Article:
December 25, 2011 at 12:08 am |
    • JustDad


      December 25, 2011 at 12:13 am |
    • Starbury

      Perhaps you would prefer to listen to a crossover, unless you meant to say drivel...

      December 25, 2011 at 1:01 am |
    • Jay

      Haha, yes, please forgive my grammar fail tonight. It is a holiday evening after all 🙂 Eggnog may have been involved...

      December 25, 2011 at 1:05 am |
    • Tom

      Well said...

      December 25, 2011 at 1:11 am |
  17. Ronald Ewalt

    Unfortunately the author is completely clueless about the Occupy movment. His comment, "the “Occupy” people blame everybody who isn’t occupying something", is reflective of the right-wing Christian approach to anything that doesn't fit its strictlly prescribed definition of America. Let the corporations and their minions create a fascist state; denounce other faiths; destroy the American middle-class; etc, as along as we are Christian in our pronouncements.

    December 25, 2011 at 12:02 am |
  18. Josh B

    Wikipedia states that the Barna Group is "an evangelical Christian polling firm based in Ventura, California." Wow, and this firm's research concluded that "Christians are the most charitable segment of the population by a substantial margin." This is similar to United Health Groups' ownership of the research firm The Lewin Group that concluded private insurance companies are better for society than the public option etc. What next? McDonald's owns a research group that concludes regular consumption of Big Macs add 10 years to a person's life? The Emperor's research group concluded that Luke Skywalker sucks?

    December 24, 2011 at 11:50 pm |
    • David

      Of course, Josh B. Religious polling is better done by secular outfits, which never have any biases of their own.

      December 25, 2011 at 2:45 am |
  19. Bob Hope's Ghost

    Potter < Voldermort

    December 24, 2011 at 11:50 pm |
  20. The_Mick

    The "corruption of belief" is to assume that humans would be evil without religion: that kindness, a sense of fair play, etc. would not exist without it. Instead of simply assuming he's a know-it-all like Larry Taunton, paleontologist Richard Leakey, who found the oldest near-complete human-ancestor skeleton: the 1.5 million year old "Turkana Boy," has spent a lifetime examining the fossil, DNA, and archeological records for hints as to how we developed our humanity. In his book "Origins Reconsidered," he points out that the human mind is advanced beyond what is needed to be a hunter gatherer and that one reason for our large brains is that even two million years ago: "On top of the technical skills of planning, coordination, and technology, there was, equally important, the social skill of cooperation. A sense of common goals and values, a desire to further the common good, cooperation was more than simply individuals working together. It became a set of rules of conduct, of morals, and understanding of right and wrong in a complex social system." Our hunter-gatherer ancestors HAD to develop ethics to survive! Leakey says that if chimps and other primates could talk they would tell us that the strangest thing about humans is that they don't keep their food to themselves and eat it where they find it: they bring it to a base and SHARE it with others. NO other primate does that! And we've been doing it for MILLIONS OF YEARS! Consequently, Taunton's simpleminded idea that religion is the reason for "good" behavior is clearly b.s.

    December 24, 2011 at 11:50 pm |
    • Essie

      And everything that you have been saying is merely the musings of one man.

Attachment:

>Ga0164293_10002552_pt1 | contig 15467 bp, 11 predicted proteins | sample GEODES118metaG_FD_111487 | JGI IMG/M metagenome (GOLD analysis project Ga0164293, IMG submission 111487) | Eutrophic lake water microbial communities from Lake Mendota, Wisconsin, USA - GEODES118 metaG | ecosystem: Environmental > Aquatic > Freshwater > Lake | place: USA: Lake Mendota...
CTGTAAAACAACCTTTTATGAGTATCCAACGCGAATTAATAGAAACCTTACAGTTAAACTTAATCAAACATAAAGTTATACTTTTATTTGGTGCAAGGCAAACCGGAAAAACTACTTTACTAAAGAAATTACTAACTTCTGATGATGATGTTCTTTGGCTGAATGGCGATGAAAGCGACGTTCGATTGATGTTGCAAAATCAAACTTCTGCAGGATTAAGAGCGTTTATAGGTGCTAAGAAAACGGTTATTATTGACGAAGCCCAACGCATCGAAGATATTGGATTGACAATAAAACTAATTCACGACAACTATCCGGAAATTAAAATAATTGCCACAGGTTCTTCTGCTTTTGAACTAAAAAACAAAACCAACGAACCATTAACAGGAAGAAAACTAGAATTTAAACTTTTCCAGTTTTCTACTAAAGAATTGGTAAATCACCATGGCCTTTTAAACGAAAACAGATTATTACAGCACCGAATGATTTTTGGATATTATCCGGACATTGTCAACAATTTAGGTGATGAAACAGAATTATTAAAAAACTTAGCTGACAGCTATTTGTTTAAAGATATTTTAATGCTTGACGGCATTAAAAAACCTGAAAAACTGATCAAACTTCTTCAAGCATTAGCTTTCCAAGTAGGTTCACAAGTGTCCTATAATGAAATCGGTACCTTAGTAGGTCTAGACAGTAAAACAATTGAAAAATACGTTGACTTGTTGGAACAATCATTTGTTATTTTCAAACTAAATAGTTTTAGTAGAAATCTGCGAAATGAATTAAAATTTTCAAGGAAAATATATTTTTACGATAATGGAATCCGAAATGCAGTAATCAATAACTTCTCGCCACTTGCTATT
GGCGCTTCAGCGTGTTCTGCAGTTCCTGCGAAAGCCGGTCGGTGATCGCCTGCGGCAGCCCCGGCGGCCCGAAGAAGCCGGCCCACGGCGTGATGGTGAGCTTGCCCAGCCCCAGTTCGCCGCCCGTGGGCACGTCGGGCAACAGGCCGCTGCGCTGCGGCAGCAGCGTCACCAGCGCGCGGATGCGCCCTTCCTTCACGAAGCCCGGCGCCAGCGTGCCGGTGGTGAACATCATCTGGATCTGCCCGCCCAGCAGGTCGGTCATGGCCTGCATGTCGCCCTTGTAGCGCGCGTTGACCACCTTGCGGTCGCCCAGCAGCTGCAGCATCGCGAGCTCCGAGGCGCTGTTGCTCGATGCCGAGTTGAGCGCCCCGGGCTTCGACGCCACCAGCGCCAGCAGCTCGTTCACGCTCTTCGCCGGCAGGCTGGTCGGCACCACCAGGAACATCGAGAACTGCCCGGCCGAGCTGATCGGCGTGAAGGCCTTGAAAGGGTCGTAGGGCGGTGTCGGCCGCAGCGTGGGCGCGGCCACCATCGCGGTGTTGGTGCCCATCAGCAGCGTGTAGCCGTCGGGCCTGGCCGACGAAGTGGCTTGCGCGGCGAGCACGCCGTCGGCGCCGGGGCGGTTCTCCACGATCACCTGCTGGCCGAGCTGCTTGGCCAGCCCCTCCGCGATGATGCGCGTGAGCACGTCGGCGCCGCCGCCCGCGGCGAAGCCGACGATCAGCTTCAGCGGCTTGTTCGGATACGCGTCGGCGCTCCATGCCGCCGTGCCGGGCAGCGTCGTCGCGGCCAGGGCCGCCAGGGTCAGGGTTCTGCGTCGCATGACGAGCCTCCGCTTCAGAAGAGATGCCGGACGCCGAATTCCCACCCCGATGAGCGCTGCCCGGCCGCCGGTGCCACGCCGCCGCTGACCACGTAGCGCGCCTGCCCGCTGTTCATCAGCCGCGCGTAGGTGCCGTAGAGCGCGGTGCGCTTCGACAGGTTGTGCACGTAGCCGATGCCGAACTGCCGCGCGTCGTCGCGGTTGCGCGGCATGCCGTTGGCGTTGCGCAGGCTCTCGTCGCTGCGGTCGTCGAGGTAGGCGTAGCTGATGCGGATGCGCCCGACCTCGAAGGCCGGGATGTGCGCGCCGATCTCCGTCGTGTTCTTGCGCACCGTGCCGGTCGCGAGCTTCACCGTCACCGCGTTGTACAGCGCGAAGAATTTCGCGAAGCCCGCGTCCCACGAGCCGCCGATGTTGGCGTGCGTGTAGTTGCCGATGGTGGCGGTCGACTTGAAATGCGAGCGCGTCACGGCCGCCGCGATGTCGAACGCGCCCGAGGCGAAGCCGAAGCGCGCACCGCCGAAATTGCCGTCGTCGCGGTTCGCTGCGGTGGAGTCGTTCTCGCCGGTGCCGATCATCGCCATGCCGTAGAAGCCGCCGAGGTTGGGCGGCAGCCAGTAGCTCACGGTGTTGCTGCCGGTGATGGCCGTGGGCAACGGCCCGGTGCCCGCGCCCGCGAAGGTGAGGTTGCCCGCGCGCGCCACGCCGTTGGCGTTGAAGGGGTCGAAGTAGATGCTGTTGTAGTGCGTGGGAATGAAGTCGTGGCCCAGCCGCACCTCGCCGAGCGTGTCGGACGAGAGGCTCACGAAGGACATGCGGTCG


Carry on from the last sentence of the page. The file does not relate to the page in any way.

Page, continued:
December 25, 2011 at 12:15 am |
    • Concerned

      No Essie,
      what he's "saying" (posting) is one of the findings of someone who has dedicated their life to understanding the factual science of humanity and it's origins. Sharing it here on a public forum is just that, sharing it. You are free to use reason and critical thinking to agree or disagree, but please – if you DISAGREE, cite a study or fact or post the published results of repeatable experiements to add merit to your position of disagreement.

      Attempting to marginalize it as the "musings of one man" would not in your mind be a fair critique if it were leveled against, shall we say, Jesus or one of his apostles, would it? You attack only what you do not understand as soon as you identify it as outside the sphere of your narrow worldview.

      December 25, 2011 at 12:40 am |
    • JohnR

      Actually. cooperation and food sharing exists in some other social species. But that, of course, makes it just all the more obvious that "morals" are a natural endowment, not a set of commandments from some goofy god.

      December 25, 2011 at 1:15 am |
    • Klemola

      There is one big difference between the two. The ethics of our primative ancestors were not learned and were not practiced by choice – one either had those instincts and survived or did not and perished. On the other hand, religion provides a system through which all of those without these insticts can still make the choice to follow a path to survival. You're making a mistake if you believe that the spiritual and scientific points of view are mutually exclusive.

      December 25, 2011 at 2:56 am |
    • Concerned

      No, I made no mistake, and for you to assert (without evidence, I might add) that the "ethics" our ancestors was not learned is contrary to common sense, the model we see in nature, and why should it be any different from our own? It's absurd, as is the entire premise of religiion.
      As I see it, you're defending an indefensiblem position there.

      December 25, 2011 at 12:21 pm |
1 2 3 4 5 6 7 8 9 10 11 12 13 14 15 16 17 18 19 20 21 22 23 24 25 26 27 28 29 30 31 32 33 34 35 36 37 38 39 40 41 42 43 44 45 46 47 48 49 50 51 52 53 54 55 56 57 58 59 60
About this blog

The CNN Belief Blog covers the faith angles of the day's biggest stories, from breaking news to politics to entertainment, fostering a global conversation about the role of religion and belief in readers' lives. It's edited by CNN's Daniel Burke with contributions from Eric Marrapodi and CNN's worldwide news gathering team.